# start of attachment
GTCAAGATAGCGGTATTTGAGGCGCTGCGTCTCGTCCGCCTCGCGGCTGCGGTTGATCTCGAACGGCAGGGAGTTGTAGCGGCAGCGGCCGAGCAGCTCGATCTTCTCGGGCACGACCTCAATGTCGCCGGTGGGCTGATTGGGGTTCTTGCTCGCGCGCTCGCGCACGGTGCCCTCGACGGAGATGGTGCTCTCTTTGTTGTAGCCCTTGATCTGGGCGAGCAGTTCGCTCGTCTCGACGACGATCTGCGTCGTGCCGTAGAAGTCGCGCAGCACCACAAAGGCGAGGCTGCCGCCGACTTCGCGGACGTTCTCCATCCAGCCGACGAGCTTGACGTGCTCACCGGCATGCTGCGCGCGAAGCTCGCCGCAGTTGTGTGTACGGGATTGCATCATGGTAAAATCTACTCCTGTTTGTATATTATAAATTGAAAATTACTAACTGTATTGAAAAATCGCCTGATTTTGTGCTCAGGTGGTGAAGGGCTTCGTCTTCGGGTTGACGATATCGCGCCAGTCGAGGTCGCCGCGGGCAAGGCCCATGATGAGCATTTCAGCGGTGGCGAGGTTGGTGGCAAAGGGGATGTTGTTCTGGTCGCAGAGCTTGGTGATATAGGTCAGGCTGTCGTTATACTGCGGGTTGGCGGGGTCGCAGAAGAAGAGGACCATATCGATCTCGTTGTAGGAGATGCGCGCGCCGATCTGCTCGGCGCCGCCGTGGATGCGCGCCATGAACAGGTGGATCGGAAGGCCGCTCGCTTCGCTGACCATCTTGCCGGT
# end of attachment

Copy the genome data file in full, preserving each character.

GTCAAGATAGCGGTATTTGAGGCGCTGCGTCTCGTCCGCCTCGCGGCTGCGGTTGATCTCGAACGGCAGGGAGTTGTAGCGGCAGCGGCCGAGCAGCTCGATCTTCTCGGGCACGACCTCAATGTCGCCGGTGGGCTGATTGGGGTTCTTGCTCGCGCGCTCGCGCACGGTGCCCTCGACGGAGATGGTGCTCTCTTTGTTGTAGCCCTTGATCTGGGCGAGCAGTTCGCTCGTCTCGACGACGATCTGCGTCGTGCCGTAGAAGTCGCGCAGCACCACAAAGGCGAGGCTGCCGCCGACTTCGCGGACGTTCTCCATCCAGCCGACGAGCTTGACGTGCTCACCGGCATGCTGCGCGCGAAGCTCGCCGCAGTTGTGTGTACGGGATTGCATCATGGTAAAATCTACTCCTGTTTGTATATTATAAATTGAAAATTACTAACTGTATTGAAAAATCGCCTGATTTTGTGCTCAGGTGGTGAAGGGCTTCGTCTTCGGGTTGACGATATCGCGCCAGTCGAGGTCGCCGCGGGCAAGGCCCATGATGAGCATTTCAGCGGTGGCGAGGTTGGTGGCAAAGGGGATGTTGTTCTGGTCGCAGAGCTTGGTGATATAGGTCAGGCTGTCGTTATACTGCGGGTTGGCGGGGTCGCAGAAGAAGAGGACCATATCGATCTCGTTGTAGGAGATGCGCGCGCCGATCTGCTCGGCGCCGCCGTGGATGCGCGCCATGAACAGGTGGATCGGAAGGCCGCTCGCTTCGCTGACCATCTTGCCGGT